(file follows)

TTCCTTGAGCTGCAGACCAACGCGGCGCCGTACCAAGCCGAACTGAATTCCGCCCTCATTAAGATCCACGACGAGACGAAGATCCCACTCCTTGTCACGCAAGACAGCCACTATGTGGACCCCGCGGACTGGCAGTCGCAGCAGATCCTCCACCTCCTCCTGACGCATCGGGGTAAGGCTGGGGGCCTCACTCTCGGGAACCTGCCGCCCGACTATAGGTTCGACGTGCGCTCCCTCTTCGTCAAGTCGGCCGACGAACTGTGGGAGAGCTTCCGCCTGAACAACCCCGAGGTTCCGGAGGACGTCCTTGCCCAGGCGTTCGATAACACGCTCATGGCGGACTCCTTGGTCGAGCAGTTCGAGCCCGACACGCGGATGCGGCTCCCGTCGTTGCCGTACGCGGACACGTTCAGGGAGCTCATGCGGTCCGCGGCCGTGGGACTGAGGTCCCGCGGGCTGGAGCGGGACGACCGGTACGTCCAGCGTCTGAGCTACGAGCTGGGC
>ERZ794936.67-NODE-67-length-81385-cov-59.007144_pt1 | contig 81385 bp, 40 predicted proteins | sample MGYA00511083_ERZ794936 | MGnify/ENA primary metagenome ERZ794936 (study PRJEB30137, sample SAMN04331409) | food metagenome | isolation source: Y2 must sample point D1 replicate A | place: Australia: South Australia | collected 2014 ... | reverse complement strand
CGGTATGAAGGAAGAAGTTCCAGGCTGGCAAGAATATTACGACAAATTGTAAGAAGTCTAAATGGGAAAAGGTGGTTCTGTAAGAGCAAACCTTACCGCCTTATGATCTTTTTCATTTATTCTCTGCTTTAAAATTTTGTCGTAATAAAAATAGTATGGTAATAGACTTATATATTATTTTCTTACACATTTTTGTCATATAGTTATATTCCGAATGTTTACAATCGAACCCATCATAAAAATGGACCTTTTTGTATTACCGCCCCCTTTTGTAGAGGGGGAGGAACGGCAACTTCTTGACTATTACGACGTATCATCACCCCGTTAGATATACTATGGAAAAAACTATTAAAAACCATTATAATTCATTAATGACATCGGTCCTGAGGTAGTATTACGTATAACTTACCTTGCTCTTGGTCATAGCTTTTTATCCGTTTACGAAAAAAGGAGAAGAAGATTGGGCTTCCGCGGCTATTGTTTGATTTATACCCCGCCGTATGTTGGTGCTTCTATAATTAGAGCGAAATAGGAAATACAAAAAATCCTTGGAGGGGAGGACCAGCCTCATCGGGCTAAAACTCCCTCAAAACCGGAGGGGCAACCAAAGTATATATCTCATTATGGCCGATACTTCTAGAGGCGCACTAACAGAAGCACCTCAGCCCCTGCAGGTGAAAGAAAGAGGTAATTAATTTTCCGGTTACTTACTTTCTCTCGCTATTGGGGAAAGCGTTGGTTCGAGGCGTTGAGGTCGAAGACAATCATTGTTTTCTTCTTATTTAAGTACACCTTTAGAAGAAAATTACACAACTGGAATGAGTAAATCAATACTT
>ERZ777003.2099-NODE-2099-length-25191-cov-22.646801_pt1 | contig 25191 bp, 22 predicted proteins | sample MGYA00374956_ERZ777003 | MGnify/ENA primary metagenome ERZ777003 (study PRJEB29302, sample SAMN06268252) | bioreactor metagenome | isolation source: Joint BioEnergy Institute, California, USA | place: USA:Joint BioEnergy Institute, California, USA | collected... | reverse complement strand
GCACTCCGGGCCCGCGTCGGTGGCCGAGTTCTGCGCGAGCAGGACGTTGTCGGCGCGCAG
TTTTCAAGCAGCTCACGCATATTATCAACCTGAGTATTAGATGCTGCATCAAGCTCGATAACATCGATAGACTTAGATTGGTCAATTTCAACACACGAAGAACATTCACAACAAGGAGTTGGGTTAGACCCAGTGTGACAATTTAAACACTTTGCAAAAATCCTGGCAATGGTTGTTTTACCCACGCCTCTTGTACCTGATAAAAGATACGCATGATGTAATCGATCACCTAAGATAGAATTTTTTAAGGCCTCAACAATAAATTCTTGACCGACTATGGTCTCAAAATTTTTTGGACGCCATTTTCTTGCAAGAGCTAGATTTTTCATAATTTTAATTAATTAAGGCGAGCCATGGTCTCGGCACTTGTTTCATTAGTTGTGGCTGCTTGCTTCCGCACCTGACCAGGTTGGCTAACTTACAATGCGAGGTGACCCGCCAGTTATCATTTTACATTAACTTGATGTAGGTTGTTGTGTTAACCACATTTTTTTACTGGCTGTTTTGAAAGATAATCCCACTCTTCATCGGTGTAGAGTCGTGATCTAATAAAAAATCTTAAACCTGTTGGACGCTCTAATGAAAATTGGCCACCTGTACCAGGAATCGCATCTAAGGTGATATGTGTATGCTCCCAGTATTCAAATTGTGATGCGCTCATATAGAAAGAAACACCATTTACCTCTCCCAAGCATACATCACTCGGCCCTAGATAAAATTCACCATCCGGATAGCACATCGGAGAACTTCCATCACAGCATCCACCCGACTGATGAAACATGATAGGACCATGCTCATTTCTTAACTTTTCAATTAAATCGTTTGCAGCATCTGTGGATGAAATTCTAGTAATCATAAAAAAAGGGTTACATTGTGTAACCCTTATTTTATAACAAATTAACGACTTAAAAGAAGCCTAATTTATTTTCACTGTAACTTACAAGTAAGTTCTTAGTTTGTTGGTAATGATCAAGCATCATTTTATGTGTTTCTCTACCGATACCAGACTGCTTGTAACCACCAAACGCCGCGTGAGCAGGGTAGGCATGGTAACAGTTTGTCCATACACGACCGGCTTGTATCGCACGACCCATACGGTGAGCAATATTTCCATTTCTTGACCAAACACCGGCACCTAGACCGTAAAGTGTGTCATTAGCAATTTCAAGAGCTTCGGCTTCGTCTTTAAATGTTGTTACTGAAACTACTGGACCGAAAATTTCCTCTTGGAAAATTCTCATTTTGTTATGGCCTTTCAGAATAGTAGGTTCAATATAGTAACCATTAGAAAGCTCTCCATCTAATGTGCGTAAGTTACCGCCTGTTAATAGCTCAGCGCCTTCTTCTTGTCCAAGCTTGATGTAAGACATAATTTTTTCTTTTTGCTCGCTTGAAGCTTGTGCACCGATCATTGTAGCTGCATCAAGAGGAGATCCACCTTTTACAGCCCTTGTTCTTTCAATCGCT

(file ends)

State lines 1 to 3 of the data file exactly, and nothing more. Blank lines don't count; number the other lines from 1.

TTCCTTGAGCTGCAGACCAACGCGGCGCCGTACCAAGCCGAACTGAATTCCGCCCTCATTAAGATCCACGACGAGACGAAGATCCCACTCCTTGTCACGCAAGACAGCCACTATGTGGACCCCGCGGACTGGCAGTCGCAGCAGATCCTCCACCTCCTCCTGACGCATCGGGGTAAGGCTGGGGGCCTCACTCTCGGGAACCTGCCGCCCGACTATAGGTTCGACGTGCGCTCCCTCTTCGTCAAGTCGGCCGACGAACTGTGGGAGAGCTTCCGCCTGAACAACCCCGAGGTTCCGGAGGACGTCCTTGCCCAGGCGTTCGATAACACGCTCATGGCGGACTCCTTGGTCGAGCAGTTCGAGCCCGACACGCGGATGCGGCTCCCGTCGTTGCCGTACGCGGACACGTTCAGGGAGCTCATGCGGTCCGCGGCCGTGGGACTGAGGTCCCGCGGGCTGGAGCGGGACGACCGGTACGTCCAGCGTCTGAGCTACGAGCTGGGC
>ERZ794936.67-NODE-67-length-81385-cov-59.007144_pt1 | contig 81385 bp, 40 predicted proteins | sample MGYA00511083_ERZ794936 | MGnify/ENA primary metagenome ERZ794936 (study PRJEB30137, sample SAMN04331409) | food metagenome | isolation source: Y2 must sample point D1 replicate A | place: Australia: South Australia | collected 2014 ... | reverse complement strand
CGGTATGAAGGAAGAAGTTCCAGGCTGGCAAGAATATTACGACAAATTGTAAGAAGTCTAAATGGGAAAAGGTGGTTCTGTAAGAGCAAACCTTACCGCCTTATGATCTTTTTCATTTATTCTCTGCTTTAAAATTTTGTCGTAATAAAAATAGTATGGTAATAGACTTATATATTATTTTCTTACACATTTTTGTCATATAGTTATATTCCGAATGTTTACAATCGAACCCATCATAAAAATGGACCTTTTTGTATTACCGCCCCCTTTTGTAGAGGGGGAGGAACGGCAACTTCTTGACTATTACGACGTATCATCACCCCGTTAGATATACTATGGAAAAAACTATTAAAAACCATTATAATTCATTAATGACATCGGTCCTGAGGTAGTATTACGTATAACTTACCTTGCTCTTGGTCATAGCTTTTTATCCGTTTACGAAAAAAGGAGAAGAAGATTGGGCTTCCGCGGCTATTGTTTGATTTATACCCCGCCGTATGTTGGTGCTTCTATAATTAGAGCGAAATAGGAAATACAAAAAATCCTTGGAGGGGAGGACCAGCCTCATCGGGCTAAAACTCCCTCAAAACCGGAGGGGCAACCAAAGTATATATCTCATTATGGCCGATACTTCTAGAGGCGCACTAACAGAAGCACCTCAGCCCCTGCAGGTGAAAGAAAGAGGTAATTAATTTTCCGGTTACTTACTTTCTCTCGCTATTGGGGAAAGCGTTGGTTCGAGGCGTTGAGGTCGAAGACAATCATTGTTTTCTTCTTATTTAAGTACACCTTTAGAAGAAAATTACACAACTGGAATGAGTAAATCAATACTT